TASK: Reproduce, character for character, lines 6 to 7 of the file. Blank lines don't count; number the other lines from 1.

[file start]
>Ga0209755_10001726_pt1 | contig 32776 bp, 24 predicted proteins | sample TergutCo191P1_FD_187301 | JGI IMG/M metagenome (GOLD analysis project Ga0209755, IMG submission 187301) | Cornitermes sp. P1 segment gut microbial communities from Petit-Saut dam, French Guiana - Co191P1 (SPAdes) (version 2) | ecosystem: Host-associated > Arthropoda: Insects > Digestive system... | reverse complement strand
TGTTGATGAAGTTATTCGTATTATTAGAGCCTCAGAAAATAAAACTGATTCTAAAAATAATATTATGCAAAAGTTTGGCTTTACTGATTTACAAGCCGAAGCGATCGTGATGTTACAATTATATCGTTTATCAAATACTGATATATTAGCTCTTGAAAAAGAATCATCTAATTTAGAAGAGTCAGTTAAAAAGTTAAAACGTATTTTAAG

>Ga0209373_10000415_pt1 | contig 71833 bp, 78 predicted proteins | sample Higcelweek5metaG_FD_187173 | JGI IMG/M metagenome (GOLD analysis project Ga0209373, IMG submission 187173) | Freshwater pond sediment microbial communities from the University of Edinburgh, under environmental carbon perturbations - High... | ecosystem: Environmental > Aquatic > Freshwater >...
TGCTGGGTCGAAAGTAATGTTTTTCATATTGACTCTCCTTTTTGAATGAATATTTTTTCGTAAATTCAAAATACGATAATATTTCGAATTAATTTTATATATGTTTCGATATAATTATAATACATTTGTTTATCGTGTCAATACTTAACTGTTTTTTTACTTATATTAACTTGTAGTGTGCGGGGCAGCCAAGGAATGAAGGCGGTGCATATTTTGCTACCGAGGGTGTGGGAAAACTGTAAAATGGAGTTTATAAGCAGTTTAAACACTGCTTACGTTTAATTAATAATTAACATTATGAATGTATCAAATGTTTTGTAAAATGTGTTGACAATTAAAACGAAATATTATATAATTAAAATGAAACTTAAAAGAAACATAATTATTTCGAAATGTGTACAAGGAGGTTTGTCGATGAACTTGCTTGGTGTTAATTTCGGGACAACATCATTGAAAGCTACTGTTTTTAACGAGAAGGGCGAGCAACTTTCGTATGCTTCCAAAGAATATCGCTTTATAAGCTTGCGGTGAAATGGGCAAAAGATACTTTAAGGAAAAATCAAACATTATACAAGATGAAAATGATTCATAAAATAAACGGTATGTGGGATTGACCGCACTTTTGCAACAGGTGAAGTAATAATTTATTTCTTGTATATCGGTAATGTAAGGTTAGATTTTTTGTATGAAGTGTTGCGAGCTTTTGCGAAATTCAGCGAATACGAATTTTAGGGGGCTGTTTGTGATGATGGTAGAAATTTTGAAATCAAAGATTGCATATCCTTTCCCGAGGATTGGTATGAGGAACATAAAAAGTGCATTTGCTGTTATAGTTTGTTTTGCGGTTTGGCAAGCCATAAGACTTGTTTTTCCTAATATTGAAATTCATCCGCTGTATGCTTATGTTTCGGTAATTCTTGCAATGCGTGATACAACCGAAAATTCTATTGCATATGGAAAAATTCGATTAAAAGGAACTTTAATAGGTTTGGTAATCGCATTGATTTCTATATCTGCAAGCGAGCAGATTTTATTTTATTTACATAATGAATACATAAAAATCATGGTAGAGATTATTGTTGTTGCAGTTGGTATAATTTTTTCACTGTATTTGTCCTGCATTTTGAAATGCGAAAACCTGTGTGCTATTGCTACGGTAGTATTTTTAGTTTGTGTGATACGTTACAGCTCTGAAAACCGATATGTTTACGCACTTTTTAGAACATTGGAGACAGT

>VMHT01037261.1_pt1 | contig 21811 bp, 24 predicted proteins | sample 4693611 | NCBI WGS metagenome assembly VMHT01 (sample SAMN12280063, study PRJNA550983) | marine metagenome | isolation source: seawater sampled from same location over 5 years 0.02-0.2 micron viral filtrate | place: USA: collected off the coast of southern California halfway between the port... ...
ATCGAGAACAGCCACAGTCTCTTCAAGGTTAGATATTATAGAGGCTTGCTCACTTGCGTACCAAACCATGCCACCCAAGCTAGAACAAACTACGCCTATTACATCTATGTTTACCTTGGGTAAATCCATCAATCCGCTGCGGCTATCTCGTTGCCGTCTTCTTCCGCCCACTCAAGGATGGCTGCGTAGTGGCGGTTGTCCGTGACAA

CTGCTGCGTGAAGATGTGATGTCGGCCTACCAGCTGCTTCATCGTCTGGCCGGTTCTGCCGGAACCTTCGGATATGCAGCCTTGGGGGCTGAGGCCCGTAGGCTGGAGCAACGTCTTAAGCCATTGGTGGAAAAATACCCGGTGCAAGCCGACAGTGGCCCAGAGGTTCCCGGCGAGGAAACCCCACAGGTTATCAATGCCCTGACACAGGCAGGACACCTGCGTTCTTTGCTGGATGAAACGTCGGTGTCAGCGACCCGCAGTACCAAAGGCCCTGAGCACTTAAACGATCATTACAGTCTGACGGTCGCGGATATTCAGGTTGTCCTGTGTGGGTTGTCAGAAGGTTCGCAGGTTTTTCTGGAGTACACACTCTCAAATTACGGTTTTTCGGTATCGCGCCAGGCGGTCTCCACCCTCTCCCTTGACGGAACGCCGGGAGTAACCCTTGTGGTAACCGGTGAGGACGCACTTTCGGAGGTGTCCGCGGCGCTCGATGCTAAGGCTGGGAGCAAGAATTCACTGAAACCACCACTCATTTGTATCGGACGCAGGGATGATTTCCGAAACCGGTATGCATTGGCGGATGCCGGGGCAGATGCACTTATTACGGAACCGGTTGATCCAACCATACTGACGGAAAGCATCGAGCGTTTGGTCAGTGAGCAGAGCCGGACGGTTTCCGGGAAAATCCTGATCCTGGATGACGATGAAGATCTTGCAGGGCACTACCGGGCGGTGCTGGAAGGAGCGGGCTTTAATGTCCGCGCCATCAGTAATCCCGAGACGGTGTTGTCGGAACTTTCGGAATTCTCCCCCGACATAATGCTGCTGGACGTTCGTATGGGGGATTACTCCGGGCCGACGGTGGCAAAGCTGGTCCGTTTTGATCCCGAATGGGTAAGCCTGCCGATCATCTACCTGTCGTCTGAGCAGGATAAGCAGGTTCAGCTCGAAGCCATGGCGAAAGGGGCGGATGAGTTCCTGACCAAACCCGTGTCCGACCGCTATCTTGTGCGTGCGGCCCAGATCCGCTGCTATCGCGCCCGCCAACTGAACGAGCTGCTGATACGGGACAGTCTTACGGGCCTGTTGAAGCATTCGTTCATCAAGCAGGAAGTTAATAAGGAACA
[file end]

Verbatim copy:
ATCGAGAACAGCCACAGTCTCTTCAAGGTTAGATATTATAGAGGCTTGCTCACTTGCGTACCAAACCATGCCACCCAAGCTAGAACAAACTACGCCTATTACATCTATGTTTACCTTGGGTAAATCCATCAATCCGCTGCGGCTATCTCGTTGCCGTCTTCTTCCGCCCACTCAAGGATGGCTGCGTAGTGGCGGTTGTCCGTGACAA

CTGCTGCGTGAAGATGTGATGTCGGCCTACCAGCTGCTTCATCGTCTGGCCGGTTCTGCCGGAACCTTCGGATATGCAGCCTTGGGGGCTGAGGCCCGTAGGCTGGAGCAACGTCTTAAGCCATTGGTGGAAAAATACCCGGTGCAAGCCGACAGTGGCCCAGAGGTTCCCGGCGAGGAAACCCCACAGGTTATCAATGCCCTGACACAGGCAGGACACCTGCGTTCTTTGCTGGATGAAACGTCGGTGTCAGCGACCCGCAGTACCAAAGGCCCTGAGCACTTAAACGATCATTACAGTCTGACGGTCGCGGATATTCAGGTTGTCCTGTGTGGGTTGTCAGAAGGTTCGCAGGTTTTTCTGGAGTACACACTCTCAAATTACGGTTTTTCGGTATCGCGCCAGGCGGTCTCCACCCTCTCCCTTGACGGAACGCCGGGAGTAACCCTTGTGGTAACCGGTGAGGACGCACTTTCGGAGGTGTCCGCGGCGCTCGATGCTAAGGCTGGGAGCAAGAATTCACTGAAACCACCACTCATTTGTATCGGACGCAGGGATGATTTCCGAAACCGGTATGCATTGGCGGATGCCGGGGCAGATGCACTTATTACGGAACCGGTTGATCCAACCATACTGACGGAAAGCATCGAGCGTTTGGTCAGTGAGCAGAGCCGGACGGTTTCCGGGAAAATCCTGATCCTGGATGACGATGAAGATCTTGCAGGGCACTACCGGGCGGTGCTGGAAGGAGCGGGCTTTAATGTCCGCGCCATCAGTAATCCCGAGACGGTGTTGTCGGAACTTTCGGAATTCTCCCCCGACATAATGCTGCTGGACGTTCGTATGGGGGATTACTCCGGGCCGACGGTGGCAAAGCTGGTCCGTTTTGATCCCGAATGGGTAAGCCTGCCGATCATCTACCTGTCGTCTGAGCAGGATAAGCAGGTTCAGCTCGAAGCCATGGCGAAAGGGGCGGATGAGTTCCTGACCAAACCCGTGTCCGACCGCTATCTTGTGCGTGCGGCCCAGATCCGCTGCTATCGCGCCCGCCAACTGAACGAGCTGCTGATACGGGACAGTCTTACGGGCCTGTTGAAGCATTCGTTCATCAAGCAGGAAGTTAATAAGGAACA